An more consistent Promise-ful rainbow, with a Promise.resolve() at the start
 1 function createRainbow() {
 2     var $rainbow = $('#rainbow');
 3     
 4     return Promise.resolve()
 5         .then(function() {
 6             object.css('background', 'red');
 7             return pause(2);
 8         })
 9         .then(function() {
10             object.css('background', 'orange');
11             return pause(2);
12         })
13         ...
14 }

With TypeScript 2.1’s async/await feature – discussed in more detail in section TypeScript & Async/Await – you can make these calls even cleaner:

An Promise-ful rainbow with TypeScript’s async/await
 1 async function createRainbow() {
 2     var $rainbow = $('#rainbow');
 3     
 4     object.css('background', 'red');
 5     await pause(2);
 6 
 7     object.css('background', 'orange');
 8     await pause(2);
 9 
10     ...
11 
12     object.css('background', 'indigo');
13     await pause(2);
14 
15     object.css('background', 'violet');
16 }

Let’s get back to the pause function definition. As we saw, in order to wrap a callback-style function with a Promise, you create a new Promise, and put the entirety of the former callback-style code
within the Promises’s constructor. Then, somewhere within the callback code (now residing in the constructor), whenever the asynchronous operation completes, you would call the resolve or reject
functions. For resolve, you can pass in an optional value, which the caller of the Promise will be able to read within invoking .then on the Promise (similarly, you can pass an Error object to the reject function, which can be accessed by the caller as part of a .catch). So for example, if we wanted a Promise that, after a pause, returns a random number, we could do:

A patience-strengthening random-number generator
 1 function getRandomNumberAfterPause(seconds) {
 2     return new OfficeExtension.Promise(function(resolve, reject) {
 3         setTimeout(function() {
 4             resolve(Math.floor(Math.random() * 100));
 5         }, seconds * 1000);
 6     });
 7 }
 8 
 9 // To use this Promise, call:
10 getRandomNumberAfterPause(5 /*seconds*/)
11     .then(function(result) {
12         console.log("After waiting for 5 seconds, " +
13             "we now have our lucky number: " + result);
14     });

 

Let’s do one final example of a Promise-creation – this time, for a much more “real-world” use-case, of wrapping a jQuery AJAX call into a Promise. The concrete scenario is: given a list of stock name inputs (["MSFT", "INTC", ...]), call a web service, and return a dictionary of the latest stock prices ({ "MSFT": 59.00, "INTC": 34.94, ... }).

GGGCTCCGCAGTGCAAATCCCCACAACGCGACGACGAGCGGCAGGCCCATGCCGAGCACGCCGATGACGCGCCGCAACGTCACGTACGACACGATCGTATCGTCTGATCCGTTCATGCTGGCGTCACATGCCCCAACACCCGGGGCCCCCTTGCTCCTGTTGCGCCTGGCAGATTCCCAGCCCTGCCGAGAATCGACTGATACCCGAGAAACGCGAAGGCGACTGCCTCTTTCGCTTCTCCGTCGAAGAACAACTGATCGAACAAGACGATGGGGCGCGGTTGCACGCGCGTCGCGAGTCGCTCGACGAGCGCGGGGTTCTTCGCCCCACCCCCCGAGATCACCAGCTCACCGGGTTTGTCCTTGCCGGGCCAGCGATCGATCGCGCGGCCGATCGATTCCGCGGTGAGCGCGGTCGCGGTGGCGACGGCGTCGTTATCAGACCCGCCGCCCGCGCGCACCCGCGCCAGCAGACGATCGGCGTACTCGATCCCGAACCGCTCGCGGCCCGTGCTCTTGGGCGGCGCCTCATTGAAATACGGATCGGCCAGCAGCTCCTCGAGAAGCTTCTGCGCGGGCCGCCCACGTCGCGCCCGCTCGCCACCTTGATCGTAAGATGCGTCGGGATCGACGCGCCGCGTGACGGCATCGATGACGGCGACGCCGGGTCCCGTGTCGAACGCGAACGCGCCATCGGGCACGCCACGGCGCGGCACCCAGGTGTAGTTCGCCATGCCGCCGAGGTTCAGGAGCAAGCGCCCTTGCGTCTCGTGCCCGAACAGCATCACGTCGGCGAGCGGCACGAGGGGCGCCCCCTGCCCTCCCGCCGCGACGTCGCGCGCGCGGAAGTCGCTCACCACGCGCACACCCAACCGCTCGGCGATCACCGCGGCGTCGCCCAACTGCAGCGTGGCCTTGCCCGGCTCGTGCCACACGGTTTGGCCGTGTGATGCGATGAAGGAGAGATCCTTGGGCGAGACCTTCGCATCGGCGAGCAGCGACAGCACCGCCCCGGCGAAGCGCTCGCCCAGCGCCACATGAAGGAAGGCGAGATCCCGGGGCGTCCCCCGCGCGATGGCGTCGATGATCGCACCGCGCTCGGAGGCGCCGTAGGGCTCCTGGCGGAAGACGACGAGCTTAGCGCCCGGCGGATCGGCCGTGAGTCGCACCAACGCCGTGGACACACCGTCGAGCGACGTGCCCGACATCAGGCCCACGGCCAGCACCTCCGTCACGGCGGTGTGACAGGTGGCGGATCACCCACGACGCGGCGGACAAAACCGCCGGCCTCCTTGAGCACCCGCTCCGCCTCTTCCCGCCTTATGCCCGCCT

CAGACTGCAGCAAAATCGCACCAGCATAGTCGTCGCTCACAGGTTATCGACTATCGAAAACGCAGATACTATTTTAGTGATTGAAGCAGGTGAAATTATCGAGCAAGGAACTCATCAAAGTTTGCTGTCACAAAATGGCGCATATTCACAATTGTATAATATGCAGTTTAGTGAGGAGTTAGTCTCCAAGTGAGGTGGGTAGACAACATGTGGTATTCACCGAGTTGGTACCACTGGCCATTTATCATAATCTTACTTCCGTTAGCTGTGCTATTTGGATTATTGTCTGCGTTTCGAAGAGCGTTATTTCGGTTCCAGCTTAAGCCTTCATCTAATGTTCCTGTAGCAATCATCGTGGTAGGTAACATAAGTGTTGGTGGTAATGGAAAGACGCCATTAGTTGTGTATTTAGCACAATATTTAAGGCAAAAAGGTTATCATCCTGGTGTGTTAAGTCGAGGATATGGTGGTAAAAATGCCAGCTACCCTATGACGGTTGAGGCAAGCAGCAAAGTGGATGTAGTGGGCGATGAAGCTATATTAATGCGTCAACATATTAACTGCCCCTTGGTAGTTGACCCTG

Creating a new Promise as a jQuery AJAX wrapper
 1 function getStockData(stockNamesList) {
 2     var quotedCommaSeparatedNames = stockNamesList
 3         .map(function(name) {
 4             return '"' + name + '"'
 5         })
 6         .join(",");
 7 
 8     var url = '//query.yahooapis.com/v1/public/yql';
 9     var data = 'q=' +
10         encodeURIComponent(
11             'select * from yahoo.finance.quotes ' +
12             'where symbol in (' + quotedCommaSeparatedNames + ')'
13         ) +
14         "&env=http%3A%2F%2Fdatatables.org" +
15         "%2Falltables.env&format=json";
16 
17     return new OfficeExtension.Promise(function(resolve, reject) {
18         $.ajax({
19             url: url,
20             dataType: 'json',
21             data: data,
22             timeout: 5000
23         })
24             .done(function(result) {
25                 console.log("Web request succeeded");
26                 var stockDataDictionary = {};
27                 var stockDataArray = result.query.results.quote;
28                 stockDataArray.forEach(data => {
29                     var stockName = data['symbol']
30                     stockDataDictionary[stockName] = data['Ask'];
31                 });
32 
33                 resolve(stockDataDictionary);
34             })
35             .fail(function(error) {
36                 console.log("Web request failed:");
37                 console.log(url);
38 
39                 reject(new Error(error.statusText));
40             });
41     });
42 }

 

I should note that it’s possible to use a library like Q (https://github.com/kriskowal/q) to wrap the jQuery AJAX call. Personally, though, I’ve found it easier and more flexible to do my own wrapping, especially when I want to do some post-processing on the server response, like I did above.